Racial inequalities, and the way in which they are gendered, are largely a product of a world history which saw the first industrialized nations go forth to appropriate the land and resources of people on other continents. Colonization was an economic process but was justified by ideas that represented whiteness and white ways of doing things as superior. White women may have been central in attempts to ‘civilize the natives’, attempts that assumed that native women would be better off if they turned away from traditional cultures. However ‘traditional’ cultures may have offered women more status and autonomy than the Western cultures they were being exhorted to accept (Etienne and Leacock, 1980). Whatever the state of gender relations pre-contact, it is certainly the case that colonization reshaped these relations on a global scale. Most of those theorizing the gendering of racial inequalities within a global framework have rejected modernization theory’s ‘West is best’ model of economic development. Feminist economists have interrogated systems of national accounting and found them neglectful of women’s contributions (Beneria, see for example, 1995; Waring, 1999/1986). Other feminists (for example, Mies, 1982) have drawn on dependency and world systems theory to argue that capitalist patriarchy in the West is maintained by exploiting the labour of Third World women. However, it has been noted that dependency theory tends to see women as trapped within the domestic sphere and its ‘traditional’ practices, and therefore as victims within patriarchal households rather than as potential revolutionaries. More questions need to be asked about the complex role women and the household play within ‘dependent’ nations (Scott, 1995). This requires consideration of colonization as both an economic and a cultural process, concerned with both the distribution of resources and the flow of meanings.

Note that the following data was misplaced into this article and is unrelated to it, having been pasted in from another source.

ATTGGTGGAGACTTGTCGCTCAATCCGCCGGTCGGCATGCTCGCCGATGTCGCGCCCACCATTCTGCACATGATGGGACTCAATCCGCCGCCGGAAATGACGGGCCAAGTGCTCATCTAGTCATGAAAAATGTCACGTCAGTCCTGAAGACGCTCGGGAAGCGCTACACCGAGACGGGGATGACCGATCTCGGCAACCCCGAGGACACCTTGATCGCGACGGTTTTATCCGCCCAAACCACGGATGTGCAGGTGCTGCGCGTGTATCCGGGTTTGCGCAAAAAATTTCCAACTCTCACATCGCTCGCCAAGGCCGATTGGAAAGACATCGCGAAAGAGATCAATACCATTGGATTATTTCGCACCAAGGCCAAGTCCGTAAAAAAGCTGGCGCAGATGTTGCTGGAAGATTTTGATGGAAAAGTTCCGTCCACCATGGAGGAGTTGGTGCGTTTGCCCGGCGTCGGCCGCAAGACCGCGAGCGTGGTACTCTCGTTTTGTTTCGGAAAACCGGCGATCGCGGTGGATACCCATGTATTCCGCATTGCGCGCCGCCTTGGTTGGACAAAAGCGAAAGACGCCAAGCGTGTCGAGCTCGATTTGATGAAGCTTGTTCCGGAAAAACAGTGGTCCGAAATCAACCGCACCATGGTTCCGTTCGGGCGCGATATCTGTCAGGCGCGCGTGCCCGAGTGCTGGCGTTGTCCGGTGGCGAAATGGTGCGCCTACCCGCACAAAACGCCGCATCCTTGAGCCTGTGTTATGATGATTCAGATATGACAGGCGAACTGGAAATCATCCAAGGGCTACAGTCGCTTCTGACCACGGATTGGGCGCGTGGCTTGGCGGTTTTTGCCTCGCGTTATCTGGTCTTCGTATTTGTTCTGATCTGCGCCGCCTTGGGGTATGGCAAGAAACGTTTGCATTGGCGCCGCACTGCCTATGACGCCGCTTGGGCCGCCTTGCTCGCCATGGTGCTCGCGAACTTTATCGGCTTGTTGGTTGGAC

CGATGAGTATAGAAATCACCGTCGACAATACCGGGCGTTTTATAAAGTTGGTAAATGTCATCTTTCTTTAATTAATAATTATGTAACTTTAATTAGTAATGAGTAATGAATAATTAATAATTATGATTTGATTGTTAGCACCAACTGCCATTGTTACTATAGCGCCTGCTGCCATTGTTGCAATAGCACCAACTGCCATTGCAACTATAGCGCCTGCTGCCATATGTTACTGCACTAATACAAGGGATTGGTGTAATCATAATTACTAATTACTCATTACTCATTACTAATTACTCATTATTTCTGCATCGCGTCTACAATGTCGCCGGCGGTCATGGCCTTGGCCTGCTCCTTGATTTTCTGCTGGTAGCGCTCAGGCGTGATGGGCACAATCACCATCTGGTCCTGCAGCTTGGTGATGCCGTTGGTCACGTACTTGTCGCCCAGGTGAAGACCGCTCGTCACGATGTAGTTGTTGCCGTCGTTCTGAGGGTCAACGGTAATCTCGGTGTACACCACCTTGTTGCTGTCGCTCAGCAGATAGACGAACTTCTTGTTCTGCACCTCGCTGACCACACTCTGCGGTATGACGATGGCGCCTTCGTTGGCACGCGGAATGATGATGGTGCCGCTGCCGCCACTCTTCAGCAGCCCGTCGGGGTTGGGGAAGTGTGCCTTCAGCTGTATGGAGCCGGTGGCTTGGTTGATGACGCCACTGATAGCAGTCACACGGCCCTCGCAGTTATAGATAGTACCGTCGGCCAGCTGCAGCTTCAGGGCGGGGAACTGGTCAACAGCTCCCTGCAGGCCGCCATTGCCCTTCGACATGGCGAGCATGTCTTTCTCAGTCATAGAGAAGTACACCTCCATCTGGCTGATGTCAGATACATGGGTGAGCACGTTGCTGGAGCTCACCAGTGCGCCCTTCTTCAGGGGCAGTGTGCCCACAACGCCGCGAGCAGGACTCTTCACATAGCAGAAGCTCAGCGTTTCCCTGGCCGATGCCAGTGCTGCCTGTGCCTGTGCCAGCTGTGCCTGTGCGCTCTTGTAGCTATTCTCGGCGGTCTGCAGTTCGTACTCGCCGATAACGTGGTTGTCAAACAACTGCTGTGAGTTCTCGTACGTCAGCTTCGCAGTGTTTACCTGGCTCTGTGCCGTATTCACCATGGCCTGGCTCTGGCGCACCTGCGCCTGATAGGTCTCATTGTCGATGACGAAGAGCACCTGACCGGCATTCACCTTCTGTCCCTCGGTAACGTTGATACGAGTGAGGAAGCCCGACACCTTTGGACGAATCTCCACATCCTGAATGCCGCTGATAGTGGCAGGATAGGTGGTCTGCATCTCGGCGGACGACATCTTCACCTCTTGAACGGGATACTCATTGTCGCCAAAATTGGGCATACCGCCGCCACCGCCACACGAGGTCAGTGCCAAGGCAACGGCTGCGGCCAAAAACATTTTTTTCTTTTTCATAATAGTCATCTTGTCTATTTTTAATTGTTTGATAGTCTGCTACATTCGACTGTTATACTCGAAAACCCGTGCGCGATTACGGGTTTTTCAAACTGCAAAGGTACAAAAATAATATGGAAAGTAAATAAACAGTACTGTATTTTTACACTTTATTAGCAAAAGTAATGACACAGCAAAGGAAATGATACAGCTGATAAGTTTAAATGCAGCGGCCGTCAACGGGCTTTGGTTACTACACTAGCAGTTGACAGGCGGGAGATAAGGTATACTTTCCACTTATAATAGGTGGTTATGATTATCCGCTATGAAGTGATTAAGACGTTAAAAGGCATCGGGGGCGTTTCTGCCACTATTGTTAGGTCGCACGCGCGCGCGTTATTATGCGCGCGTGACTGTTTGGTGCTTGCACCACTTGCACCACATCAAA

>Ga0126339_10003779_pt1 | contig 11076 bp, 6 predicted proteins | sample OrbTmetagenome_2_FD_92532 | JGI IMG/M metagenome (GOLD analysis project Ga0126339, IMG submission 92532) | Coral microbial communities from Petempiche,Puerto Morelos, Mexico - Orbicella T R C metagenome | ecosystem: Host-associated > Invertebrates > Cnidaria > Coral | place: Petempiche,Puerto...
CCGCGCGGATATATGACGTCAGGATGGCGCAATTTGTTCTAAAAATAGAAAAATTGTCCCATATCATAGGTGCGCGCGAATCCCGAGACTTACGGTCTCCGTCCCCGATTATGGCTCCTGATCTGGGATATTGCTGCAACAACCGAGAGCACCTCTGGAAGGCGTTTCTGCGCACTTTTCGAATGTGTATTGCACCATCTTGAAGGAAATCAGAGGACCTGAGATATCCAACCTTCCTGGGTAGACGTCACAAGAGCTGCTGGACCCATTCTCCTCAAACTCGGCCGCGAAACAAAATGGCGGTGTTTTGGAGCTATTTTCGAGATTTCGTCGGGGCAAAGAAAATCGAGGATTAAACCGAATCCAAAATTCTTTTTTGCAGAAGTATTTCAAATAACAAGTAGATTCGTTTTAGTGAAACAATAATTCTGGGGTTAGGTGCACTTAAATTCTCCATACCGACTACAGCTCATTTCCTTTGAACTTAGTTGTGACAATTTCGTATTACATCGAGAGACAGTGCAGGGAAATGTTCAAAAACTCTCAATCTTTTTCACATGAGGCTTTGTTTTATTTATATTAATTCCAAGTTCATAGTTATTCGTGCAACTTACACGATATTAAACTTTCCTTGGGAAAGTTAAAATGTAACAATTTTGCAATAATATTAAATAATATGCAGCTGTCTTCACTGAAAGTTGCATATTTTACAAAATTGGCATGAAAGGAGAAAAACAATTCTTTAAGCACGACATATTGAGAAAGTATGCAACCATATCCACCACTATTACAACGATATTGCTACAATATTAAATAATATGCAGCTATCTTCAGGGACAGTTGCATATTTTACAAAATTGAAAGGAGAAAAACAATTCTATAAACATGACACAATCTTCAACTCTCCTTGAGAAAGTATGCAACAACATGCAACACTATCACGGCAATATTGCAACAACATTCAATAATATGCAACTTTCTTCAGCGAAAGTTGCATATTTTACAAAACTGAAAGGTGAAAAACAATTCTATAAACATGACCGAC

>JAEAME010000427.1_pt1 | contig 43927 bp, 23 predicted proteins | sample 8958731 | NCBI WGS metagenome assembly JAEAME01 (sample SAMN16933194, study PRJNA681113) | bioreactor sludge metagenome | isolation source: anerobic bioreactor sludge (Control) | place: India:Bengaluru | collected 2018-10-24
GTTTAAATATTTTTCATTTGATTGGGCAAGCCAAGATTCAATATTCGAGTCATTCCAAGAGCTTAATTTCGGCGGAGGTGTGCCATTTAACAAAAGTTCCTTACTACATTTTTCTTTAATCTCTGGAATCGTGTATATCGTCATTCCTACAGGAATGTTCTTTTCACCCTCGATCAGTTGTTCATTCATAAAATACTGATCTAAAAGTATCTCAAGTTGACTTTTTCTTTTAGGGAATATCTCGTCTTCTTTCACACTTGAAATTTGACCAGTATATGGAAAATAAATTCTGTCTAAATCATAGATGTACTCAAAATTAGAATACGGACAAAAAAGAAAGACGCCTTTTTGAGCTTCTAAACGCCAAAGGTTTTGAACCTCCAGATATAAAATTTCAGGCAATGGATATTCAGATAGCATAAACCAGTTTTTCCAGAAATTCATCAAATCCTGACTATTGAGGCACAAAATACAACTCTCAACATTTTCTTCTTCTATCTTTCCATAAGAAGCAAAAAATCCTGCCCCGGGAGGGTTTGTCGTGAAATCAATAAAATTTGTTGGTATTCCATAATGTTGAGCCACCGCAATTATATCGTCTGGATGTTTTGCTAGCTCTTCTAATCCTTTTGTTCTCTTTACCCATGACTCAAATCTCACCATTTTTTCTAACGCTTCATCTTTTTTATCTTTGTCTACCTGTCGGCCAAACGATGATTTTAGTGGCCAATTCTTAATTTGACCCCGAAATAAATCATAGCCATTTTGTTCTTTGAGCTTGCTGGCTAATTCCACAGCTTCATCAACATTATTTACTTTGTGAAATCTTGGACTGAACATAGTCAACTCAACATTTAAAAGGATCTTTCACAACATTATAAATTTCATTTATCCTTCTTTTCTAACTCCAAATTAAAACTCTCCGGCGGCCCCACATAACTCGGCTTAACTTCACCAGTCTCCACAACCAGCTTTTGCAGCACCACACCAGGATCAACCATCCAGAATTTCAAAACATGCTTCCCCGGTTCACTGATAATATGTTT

Dominant meanings around colonialism remain influential in understanding how gender and race are intertwined. Views of non-white peoples as primitive, exotic, and/or highly sexual were used to justify the invasion of their lands, the devaluing of their existing ways of doing gender, and the conquest of indigenous women. Women have been central in resisting these views and indeed in asserting the rights of indigenous and previously enslaved peoples (see hooks, 1992; Smith, 1999; Wollacott, 2006). Such processes of decolonization are ongoing and need to include the problematizing of whiteness and all the privileges attached (Bonnett, 2000; hooks, 1992; Spivak, 1990). Further work is needed to see how class inequalities are interwoven with those around gender and ‘race’, but some brief suggestions can be made.